Deadlines and Submissions
Articles are due on the 15th of the month, two months before the publication issue (so articles for the July issue are due on May 15, for example). Please submit your article with a creative title/headline suggestion and 1-2 sentence tagline to run at the end. Articles may be submitted as a Word attachment and/or embedded in an e-mail. Attach a separate invoice that includes your name, address, phone number, e-mail address, social security number, the date, title of article and agreed-upon rate.
Unsolicited Articles
We will consider unsolicited articles, but we have very limited space. We encourage writers, especially local ones, who feel strongly that they have a story for Chesapeake Family to send a query/outline.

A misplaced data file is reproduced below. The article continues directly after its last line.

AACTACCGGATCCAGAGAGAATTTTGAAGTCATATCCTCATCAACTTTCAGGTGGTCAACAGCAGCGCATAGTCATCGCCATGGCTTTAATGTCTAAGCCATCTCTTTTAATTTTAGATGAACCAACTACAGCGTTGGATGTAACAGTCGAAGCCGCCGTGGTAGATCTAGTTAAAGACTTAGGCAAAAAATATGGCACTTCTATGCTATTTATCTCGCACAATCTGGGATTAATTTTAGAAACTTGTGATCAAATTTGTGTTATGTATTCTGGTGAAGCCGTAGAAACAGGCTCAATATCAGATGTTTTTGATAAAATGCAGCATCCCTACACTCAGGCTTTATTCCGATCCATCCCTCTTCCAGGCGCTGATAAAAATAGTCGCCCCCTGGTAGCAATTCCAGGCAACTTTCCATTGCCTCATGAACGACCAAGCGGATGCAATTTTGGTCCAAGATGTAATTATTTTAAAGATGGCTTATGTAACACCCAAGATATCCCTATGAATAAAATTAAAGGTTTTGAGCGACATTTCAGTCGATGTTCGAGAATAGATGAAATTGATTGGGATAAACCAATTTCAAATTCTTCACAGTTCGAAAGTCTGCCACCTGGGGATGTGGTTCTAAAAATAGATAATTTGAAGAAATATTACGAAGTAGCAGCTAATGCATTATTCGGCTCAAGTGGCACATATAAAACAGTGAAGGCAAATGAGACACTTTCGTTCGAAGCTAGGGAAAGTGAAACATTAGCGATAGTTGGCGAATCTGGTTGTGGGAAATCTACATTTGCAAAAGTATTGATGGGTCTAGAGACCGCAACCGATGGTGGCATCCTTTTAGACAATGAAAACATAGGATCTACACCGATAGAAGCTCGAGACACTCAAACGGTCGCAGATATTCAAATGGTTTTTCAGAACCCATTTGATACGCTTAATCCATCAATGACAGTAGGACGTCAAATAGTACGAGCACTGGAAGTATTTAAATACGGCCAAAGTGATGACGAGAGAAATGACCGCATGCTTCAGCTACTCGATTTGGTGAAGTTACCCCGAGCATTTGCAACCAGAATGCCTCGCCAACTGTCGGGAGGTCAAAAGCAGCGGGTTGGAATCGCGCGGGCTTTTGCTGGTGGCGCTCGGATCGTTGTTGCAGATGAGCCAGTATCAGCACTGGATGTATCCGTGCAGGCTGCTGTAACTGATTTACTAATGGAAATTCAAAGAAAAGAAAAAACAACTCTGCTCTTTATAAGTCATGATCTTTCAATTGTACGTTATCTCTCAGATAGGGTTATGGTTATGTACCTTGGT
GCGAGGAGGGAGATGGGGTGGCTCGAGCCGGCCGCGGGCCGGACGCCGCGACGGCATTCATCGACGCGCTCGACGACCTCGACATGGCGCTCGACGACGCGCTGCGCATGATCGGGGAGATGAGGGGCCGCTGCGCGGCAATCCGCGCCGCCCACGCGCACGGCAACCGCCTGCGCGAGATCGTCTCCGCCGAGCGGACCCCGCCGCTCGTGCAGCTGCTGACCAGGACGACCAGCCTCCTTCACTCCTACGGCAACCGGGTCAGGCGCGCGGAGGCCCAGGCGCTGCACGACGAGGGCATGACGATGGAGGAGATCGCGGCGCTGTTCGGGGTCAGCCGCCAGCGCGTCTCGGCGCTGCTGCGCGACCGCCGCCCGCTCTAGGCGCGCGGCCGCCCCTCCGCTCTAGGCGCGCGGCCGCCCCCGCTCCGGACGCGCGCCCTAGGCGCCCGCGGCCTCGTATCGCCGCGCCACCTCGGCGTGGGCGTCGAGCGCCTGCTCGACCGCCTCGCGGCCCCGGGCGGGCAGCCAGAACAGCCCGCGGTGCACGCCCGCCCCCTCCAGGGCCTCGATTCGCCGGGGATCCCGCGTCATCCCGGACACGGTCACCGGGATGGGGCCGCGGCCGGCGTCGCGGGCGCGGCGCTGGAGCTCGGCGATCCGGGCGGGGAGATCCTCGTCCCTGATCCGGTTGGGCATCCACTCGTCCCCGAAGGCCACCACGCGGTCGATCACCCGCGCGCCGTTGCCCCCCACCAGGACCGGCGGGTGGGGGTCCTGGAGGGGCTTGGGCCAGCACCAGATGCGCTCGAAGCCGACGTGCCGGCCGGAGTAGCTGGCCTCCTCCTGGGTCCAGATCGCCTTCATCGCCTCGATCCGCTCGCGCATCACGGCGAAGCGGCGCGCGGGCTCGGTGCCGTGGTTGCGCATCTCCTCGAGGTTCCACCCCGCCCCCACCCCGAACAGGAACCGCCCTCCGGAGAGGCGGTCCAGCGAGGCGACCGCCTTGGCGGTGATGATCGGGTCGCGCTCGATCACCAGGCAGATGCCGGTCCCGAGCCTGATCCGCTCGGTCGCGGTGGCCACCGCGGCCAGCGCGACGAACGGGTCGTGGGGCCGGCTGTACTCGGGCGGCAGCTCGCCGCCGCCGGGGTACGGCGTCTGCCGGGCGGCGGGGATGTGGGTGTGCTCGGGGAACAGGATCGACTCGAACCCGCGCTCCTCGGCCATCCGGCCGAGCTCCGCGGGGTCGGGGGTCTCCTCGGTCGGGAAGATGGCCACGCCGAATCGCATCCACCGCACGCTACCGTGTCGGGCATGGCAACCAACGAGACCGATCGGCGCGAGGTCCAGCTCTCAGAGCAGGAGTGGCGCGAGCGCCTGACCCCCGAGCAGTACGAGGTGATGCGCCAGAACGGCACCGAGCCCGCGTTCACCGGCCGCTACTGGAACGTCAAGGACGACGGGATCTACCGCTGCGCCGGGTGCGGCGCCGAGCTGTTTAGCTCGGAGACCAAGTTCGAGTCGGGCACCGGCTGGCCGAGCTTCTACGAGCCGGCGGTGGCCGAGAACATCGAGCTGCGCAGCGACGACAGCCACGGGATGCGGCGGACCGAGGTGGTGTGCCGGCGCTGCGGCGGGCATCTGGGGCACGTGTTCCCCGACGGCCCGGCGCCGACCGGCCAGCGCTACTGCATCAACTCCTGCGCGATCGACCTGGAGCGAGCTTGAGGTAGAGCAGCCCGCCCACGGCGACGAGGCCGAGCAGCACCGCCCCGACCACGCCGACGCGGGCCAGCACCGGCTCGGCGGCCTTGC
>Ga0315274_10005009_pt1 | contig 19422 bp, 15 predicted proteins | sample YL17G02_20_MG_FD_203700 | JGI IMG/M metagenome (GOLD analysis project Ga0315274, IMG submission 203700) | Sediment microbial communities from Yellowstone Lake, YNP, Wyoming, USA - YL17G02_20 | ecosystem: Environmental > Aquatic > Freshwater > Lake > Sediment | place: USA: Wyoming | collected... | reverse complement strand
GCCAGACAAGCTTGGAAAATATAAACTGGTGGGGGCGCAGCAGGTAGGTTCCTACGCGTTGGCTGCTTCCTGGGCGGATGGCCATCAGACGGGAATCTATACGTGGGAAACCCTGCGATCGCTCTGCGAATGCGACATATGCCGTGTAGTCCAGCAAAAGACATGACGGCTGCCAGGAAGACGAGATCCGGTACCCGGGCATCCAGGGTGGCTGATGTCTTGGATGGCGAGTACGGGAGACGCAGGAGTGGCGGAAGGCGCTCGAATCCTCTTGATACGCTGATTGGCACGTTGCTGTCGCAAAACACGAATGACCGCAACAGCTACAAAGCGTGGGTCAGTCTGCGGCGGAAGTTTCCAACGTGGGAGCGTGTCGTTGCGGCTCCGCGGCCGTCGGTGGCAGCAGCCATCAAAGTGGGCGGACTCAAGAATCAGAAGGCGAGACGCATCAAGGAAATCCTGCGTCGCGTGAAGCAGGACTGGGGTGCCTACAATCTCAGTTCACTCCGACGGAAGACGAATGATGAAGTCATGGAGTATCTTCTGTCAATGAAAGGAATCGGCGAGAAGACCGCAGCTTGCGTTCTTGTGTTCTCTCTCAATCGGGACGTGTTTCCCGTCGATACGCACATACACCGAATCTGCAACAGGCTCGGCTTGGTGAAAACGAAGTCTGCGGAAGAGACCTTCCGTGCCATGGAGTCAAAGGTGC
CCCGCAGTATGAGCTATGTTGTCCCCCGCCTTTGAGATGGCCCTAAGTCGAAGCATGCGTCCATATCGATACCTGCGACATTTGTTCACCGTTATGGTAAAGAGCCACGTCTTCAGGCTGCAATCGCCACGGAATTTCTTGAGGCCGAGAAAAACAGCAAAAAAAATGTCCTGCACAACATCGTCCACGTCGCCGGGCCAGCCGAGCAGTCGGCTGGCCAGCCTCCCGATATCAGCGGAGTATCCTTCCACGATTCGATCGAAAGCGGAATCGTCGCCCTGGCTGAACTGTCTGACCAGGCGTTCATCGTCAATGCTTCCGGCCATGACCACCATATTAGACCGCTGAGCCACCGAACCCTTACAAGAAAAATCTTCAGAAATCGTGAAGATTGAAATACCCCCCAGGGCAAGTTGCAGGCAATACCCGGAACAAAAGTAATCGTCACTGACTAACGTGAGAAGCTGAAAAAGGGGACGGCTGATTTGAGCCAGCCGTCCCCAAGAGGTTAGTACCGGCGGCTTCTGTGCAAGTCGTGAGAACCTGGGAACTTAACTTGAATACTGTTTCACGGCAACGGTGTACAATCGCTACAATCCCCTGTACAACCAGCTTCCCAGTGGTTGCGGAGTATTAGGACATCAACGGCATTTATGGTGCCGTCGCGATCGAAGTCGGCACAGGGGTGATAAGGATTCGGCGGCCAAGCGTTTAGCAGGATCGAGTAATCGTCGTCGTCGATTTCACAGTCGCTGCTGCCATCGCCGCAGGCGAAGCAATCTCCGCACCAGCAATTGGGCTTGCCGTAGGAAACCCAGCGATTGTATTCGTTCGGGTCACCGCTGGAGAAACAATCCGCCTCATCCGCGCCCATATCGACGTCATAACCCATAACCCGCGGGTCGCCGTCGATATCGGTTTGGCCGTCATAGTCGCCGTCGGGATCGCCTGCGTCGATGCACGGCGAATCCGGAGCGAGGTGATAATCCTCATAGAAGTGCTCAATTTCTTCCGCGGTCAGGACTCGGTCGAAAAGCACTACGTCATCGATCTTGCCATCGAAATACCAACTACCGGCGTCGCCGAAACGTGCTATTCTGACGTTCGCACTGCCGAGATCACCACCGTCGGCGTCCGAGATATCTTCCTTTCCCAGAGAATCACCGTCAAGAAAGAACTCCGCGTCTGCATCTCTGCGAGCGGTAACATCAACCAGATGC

Contacting Us
Preferred method of contact is via e-mail at editor at chesapeakefamily dot com.

Have files of article reprints that you own but have no clue where to start reselling them? Have ideas for some fantastic new pieces but no idea who might want them? Check out my 386-page PDF of tips, tricks, and insider information, as well as 384 paying parenting and family markets for only $9.99! Just head to this page to download How to Get Published (and Paid!) Writing About Your Kids and get started immediately!

Sign up for an email subscription to The Published Parent and get two amazing freebies: 10 Parenting Markets That Pay $100+ and 10 Markets That Pay Writers to Write About Writing! And join my Facebook group called Parenting Magazine Writers ... it's FREE and full of tips and tricks and markets and like-minded writer friends!